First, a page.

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Are We Seeing the End of Democracy?

President Trump refuses to accept defeat. He continues to attack the electoral system and political functionaries, even from his own party. Republican leaders are pouring fuel on the fire through open support of Mr. Trump’s narrative or by remaining silent. Few have condemned the contempt he is showing for the democratic process. Democratic Party leaders are biding (Bidening?) their time, presumably shy of open confrontation and further antagonizing the president’s vocal, sometimes-armed supporters.

Zeynep Tufekci warns in The Atlantic that Americans are facing a coup of sorts. The term doesn’t quite fit and Tifekci is reflexive about it. The grayness should not become the point. She says,

Our focus should not be a debate about the proper terminology. Instead, we should react to the frightening substance of what we’re facing, even if we also believe that the crassness and the incompetence of this attempt [to steal the election] may well doom it this time.

Zeynep Tufekci, “This Must Be Your First,” The Atlantic

Her point is well taken. It seems prudent to leave the semantics to historians and political scientists who will, in the future, have a clearer picture of this surreal time.

In the short term our attention would be better spent on understanding the president’s strategy and tactics and how they’re undermining US democratic norms and institutions. We also need to attend to the 74 million Americans who voted for Trump, a large-enough proportion of whom believe his allegations that their collective will has been undermined. It is concerning that the president’s supporters, some armed, are protesting outside the homes and offices of state and local officials. Political intimidation, while not uncommon, is inimical to democratic norms when the possibility of physical violence looms.

How can the president’s supporters be convinced of the election’s legitimacy? There is ample evidence that president-elect Biden won the election fair and square and that the result stands in spite of numerous attempts to challenge and upend it. Consider the facts:

  • The presidential race was called by the Associated Press, as is customary, in favor of Mr. Biden, who won with 51.4% of the vote versus Trump’s 46.9%. This gives Biden a 306-232 advantage in the electoral college. He also won the popular vote by 7 million.
  • Election results have been re-certified after recounts in close contests.
  • The Government Services Agency accepted the election result and initiated a transition.
  • Several US courts have rejected as baseless lawsuits alleging voting irregularities.
  • The Supreme Court with three Trump appointees rejected a Republican challenge to the outcome of the election in Pennsylvania. And there seems little chance that a lawsuit filed by Texas Attorney General Ken Paxton (now joined by several states) requesting the court overturn the results in four other states will be successful.

Even so, the polarity of the moment informed by partisan media platforms, social media bubbles, fear and skepticism, the perception that meaning is derived from power, and a raft of differing hopes and dreams for the future of America, makes the result hard to accept for some. The Republican leadership’s refusal to stand up for the democratic practices and institutions that are the pride of the United States and failure to challenge the president’s false narrative, possibly for fear of losing votes in future intraparty election contests, contributes to the growing unrest. Where there is a lack of morally courageous leadership, the people flounder. I’m left to wonder if this is the end of democracy. And I don’t mean the death of democracy – but rather its telos.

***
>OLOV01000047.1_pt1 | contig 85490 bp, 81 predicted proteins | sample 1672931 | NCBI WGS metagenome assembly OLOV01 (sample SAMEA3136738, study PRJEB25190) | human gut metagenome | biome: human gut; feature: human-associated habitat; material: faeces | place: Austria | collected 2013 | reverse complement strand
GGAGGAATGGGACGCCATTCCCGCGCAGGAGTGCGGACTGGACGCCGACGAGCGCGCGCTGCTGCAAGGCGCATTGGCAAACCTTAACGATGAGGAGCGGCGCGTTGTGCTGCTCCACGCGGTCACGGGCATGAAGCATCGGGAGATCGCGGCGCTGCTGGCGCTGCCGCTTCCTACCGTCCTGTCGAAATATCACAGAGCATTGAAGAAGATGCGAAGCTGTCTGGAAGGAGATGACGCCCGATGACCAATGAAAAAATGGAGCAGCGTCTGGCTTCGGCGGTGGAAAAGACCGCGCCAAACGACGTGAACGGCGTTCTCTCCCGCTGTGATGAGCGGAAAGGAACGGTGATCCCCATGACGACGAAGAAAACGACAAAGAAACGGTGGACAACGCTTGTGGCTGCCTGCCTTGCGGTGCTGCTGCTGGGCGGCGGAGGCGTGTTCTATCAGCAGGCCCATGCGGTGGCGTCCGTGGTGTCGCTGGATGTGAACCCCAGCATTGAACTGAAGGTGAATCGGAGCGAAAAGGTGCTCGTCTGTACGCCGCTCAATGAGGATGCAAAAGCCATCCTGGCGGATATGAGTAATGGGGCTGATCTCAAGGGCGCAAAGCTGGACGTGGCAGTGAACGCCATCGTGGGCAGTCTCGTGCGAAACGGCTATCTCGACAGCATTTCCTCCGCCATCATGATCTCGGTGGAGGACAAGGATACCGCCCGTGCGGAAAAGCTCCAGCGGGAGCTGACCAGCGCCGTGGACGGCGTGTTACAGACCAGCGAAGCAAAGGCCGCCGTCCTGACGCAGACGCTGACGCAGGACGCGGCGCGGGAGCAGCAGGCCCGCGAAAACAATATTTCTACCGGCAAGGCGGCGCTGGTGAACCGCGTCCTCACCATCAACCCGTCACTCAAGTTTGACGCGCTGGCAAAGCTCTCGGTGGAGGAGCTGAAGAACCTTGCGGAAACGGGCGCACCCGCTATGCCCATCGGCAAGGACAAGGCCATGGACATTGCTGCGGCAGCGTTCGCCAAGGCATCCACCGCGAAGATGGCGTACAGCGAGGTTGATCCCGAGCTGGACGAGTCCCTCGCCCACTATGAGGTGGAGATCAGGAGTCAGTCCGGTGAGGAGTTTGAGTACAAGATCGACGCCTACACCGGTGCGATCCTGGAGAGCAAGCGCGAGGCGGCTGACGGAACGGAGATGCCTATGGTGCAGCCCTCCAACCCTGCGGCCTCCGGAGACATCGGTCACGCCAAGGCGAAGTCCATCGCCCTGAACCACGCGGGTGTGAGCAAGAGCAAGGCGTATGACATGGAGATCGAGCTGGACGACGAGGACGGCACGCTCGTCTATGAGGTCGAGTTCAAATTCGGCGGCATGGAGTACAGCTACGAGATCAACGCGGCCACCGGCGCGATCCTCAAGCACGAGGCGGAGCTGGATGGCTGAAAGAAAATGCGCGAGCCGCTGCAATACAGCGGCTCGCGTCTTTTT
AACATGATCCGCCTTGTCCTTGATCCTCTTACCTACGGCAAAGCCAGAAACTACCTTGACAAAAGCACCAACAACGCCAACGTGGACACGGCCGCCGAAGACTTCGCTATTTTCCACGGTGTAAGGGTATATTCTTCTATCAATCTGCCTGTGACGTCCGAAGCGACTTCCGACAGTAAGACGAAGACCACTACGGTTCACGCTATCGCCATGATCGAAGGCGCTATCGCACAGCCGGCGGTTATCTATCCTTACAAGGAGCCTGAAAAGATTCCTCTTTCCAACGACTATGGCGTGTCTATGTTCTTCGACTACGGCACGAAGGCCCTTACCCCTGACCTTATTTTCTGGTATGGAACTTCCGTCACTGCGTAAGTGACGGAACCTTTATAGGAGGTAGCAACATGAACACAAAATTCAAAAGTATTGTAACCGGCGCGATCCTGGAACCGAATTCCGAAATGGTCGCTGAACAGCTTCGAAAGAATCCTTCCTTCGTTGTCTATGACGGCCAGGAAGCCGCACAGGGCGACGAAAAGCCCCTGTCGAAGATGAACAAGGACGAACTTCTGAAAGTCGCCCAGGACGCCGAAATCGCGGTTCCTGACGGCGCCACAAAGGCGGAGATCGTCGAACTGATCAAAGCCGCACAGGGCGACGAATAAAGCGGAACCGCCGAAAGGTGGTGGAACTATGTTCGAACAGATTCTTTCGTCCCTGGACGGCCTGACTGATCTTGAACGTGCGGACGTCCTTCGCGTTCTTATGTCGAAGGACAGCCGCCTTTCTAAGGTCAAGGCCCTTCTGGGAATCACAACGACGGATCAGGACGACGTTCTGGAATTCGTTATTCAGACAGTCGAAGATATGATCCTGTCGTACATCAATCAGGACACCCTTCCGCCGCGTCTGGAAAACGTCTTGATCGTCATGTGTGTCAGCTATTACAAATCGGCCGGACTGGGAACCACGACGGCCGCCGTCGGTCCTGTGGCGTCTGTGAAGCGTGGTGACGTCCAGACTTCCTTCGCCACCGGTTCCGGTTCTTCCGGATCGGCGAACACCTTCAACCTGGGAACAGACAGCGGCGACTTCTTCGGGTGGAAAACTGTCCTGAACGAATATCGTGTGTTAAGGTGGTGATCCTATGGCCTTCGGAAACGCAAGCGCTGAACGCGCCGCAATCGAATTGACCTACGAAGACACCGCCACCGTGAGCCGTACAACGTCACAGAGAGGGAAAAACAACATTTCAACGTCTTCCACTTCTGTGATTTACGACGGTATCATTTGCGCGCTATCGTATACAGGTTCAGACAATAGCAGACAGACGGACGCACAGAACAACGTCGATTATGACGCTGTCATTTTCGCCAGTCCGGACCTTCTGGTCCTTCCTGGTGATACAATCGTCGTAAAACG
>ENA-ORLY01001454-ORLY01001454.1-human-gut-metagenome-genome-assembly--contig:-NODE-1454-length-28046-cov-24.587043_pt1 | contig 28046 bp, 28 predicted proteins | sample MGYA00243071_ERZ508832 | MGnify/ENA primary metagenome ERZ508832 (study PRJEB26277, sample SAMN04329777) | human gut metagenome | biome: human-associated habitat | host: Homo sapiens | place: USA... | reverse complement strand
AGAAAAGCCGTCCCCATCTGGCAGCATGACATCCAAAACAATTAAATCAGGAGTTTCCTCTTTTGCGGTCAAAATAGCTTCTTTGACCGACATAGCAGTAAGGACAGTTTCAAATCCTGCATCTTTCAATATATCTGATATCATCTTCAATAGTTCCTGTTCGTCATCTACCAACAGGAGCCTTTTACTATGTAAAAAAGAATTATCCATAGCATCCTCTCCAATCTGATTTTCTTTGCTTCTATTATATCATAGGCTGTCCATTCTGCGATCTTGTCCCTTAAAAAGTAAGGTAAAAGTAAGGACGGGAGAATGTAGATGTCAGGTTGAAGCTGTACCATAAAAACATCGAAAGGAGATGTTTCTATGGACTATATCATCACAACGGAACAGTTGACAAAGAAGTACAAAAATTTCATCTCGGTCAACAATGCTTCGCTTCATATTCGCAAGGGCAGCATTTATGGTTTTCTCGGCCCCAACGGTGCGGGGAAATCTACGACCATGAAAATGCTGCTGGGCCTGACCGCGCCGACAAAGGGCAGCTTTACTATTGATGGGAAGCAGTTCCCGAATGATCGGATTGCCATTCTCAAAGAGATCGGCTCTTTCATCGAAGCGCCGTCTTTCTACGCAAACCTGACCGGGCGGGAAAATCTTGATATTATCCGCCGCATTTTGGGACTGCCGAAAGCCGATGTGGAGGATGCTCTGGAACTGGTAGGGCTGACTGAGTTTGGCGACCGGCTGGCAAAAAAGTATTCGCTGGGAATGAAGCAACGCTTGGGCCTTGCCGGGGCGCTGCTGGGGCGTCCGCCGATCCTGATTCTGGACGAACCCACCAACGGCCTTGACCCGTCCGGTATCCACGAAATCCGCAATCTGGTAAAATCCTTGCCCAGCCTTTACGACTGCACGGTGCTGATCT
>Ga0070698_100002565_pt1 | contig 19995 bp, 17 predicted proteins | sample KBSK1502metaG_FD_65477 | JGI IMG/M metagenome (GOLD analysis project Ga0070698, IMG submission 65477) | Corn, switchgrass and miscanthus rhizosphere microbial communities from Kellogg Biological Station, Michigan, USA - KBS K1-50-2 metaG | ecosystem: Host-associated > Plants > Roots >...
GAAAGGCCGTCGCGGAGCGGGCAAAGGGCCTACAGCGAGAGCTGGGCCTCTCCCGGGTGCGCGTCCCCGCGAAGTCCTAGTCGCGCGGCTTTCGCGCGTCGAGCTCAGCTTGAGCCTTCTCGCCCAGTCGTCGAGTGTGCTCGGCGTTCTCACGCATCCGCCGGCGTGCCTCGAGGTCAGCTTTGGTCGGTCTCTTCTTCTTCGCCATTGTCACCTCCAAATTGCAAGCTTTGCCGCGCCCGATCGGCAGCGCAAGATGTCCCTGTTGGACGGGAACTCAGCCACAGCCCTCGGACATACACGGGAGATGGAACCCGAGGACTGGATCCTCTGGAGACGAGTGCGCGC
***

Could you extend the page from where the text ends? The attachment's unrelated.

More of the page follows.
Does democracy inevitably nurture intractable divisions?

Judging by the state of the Union, this seems plausible. And it’s not unprecedented. The Civil War is a rather stark reminder. Lincoln said in his Gettysburg address,

Four score and seven years ago our fathers brought forth, upon this continent, a new nation, conceived in liberty, and dedicated to the proposition that all men are created equal.
Now we are engaged in a great civil war, testing whether that nation, or any nation so conceived, and so dedicated, can long endure.

Abraham Lincoln, Gettysburg Address, November 19, 1863

The key word is “testing.” The Civil War, so viciously contested, was, according to Lincoln, a test to determine if a nation conceived in liberty and dedicated to the proposition that every person is created equal was – is – viable. While the Union won and emancipation resulted across the Confederate states, that test yielded mixed results at best. Emancipation did not lead to the fullness of the freedom implied by liberty. Instead, Jim Crow, valorization of the Confederate cause, red lining, lynching, and the likes were instituted. Many continue to be threatened by the notion of equality. This is especially true when politics is viewed as a zero-sum game and someone else’s right to equal economic, political, and social standing is a threat to me and mine.

The fact of the matter is that as mature a democracy as the United States is, we are still taking Lincoln’s test. We’re still determining whether a nation conceived in liberty, and dedicated to the proposition that every person is created equal, is viable. And at present, we’re again – probably, still – failing.

To invoke the preamble to the Constitution, we’re far from a more perfect Union, from establishing justice, insuring tranquility, providing for the common defense, promoting the general welfare, and securing the blessings of liberty to ourselves and our posterity.

Instead of ensuring their chances for reelection, perhaps our political leaders should set aside hubris and fear and lead again with moral courage toward a vision of a more perfect Union – a vision of a diverse yet unified people, embracing a common identity in spite of ideological differences that ensures the defense and wellbeing of every individual, community, and the people as a whole. This may sound naive, but let’s give it a chance. We surely have more to gain than lose.